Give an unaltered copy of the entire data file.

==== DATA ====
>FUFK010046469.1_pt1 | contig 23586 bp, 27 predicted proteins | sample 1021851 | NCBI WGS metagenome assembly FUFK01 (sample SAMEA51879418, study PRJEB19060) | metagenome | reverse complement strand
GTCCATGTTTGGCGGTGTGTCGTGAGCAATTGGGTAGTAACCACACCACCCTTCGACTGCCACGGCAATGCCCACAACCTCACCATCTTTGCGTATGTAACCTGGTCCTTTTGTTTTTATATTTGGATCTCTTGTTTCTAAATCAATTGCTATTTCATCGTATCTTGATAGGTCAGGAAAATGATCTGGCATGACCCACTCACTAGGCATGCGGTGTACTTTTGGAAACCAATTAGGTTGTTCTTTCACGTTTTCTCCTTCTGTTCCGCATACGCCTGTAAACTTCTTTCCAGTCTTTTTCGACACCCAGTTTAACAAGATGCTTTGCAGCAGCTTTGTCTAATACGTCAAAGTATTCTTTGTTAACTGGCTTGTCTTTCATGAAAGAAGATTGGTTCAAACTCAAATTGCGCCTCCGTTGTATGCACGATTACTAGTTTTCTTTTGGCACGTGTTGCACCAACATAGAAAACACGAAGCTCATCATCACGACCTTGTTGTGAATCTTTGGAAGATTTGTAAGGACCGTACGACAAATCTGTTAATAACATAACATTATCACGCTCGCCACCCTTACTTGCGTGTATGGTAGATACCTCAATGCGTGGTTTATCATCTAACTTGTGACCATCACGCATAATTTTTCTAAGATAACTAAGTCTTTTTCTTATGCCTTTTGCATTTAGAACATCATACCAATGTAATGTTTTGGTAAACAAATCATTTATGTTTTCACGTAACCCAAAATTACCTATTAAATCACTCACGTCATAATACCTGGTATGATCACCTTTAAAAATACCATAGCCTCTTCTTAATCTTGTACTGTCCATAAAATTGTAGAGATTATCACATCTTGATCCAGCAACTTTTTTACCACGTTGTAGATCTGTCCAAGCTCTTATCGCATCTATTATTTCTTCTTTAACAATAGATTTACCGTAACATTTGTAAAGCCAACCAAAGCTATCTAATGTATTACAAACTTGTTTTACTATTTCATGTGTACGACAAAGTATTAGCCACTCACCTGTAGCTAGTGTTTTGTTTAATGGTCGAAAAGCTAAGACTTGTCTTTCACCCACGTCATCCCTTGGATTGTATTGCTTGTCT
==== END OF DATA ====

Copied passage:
>FUFK010046469.1_pt1 | contig 23586 bp, 27 predicted proteins | sample 1021851 | NCBI WGS metagenome assembly FUFK01 (sample SAMEA51879418, study PRJEB19060) | metagenome | reverse complement strand
GTCCATGTTTGGCGGTGTGTCGTGAGCAATTGGGTAGTAACCACACCACCCTTCGACTGCCACGGCAATGCCCACAACCTCACCATCTTTGCGTATGTAACCTGGTCCTTTTGTTTTTATATTTGGATCTCTTGTTTCTAAATCAATTGCTATTTCATCGTATCTTGATAGGTCAGGAAAATGATCTGGCATGACCCACTCACTAGGCATGCGGTGTACTTTTGGAAACCAATTAGGTTGTTCTTTCACGTTTTCTCCTTCTGTTCCGCATACGCCTGTAAACTTCTTTCCAGTCTTTTTCGACACCCAGTTTAACAAGATGCTTTGCAGCAGCTTTGTCTAATACGTCAAAGTATTCTTTGTTAACTGGCTTGTCTTTCATGAAAGAAGATTGGTTCAAACTCAAATTGCGCCTCCGTTGTATGCACGATTACTAGTTTTCTTTTGGCACGTGTTGCACCAACATAGAAAACACGAAGCTCATCATCACGACCTTGTTGTGAATCTTTGGAAGATTTGTAAGGACCGTACGACAAATCTGTTAATAACATAACATTATCACGCTCGCCACCCTTACTTGCGTGTATGGTAGATACCTCAATGCGTGGTTTATCATCTAACTTGTGACCATCACGCATAATTTTTCTAAGATAACTAAGTCTTTTTCTTATGCCTTTTGCATTTAGAACATCATACCAATGTAATGTTTTGGTAAACAAATCATTTATGTTTTCACGTAACCCAAAATTACCTATTAAATCACTCACGTCATAATACCTGGTATGATCACCTTTAAAAATACCATAGCCTCTTCTTAATCTTGTACTGTCCATAAAATTGTAGAGATTATCACATCTTGATCCAGCAACTTTTTTACCACGTTGTAGATCTGTCCAAGCTCTTATCGCATCTATTATTTCTTCTTTAACAATAGATTTACCGTAACATTTGTAAAGCCAACCAAAGCTATCTAATGTATTACAAACTTGTTTTACTATTTCATGTGTACGACAAAGTATTAGCCACTCACCTGTAGCTAGTGTTTTGTTTAATGGTCGAAAAGCTAAGACTTGTCTTTCACCCACGTCATCCCTTGGATTGTATTGCTTGTCT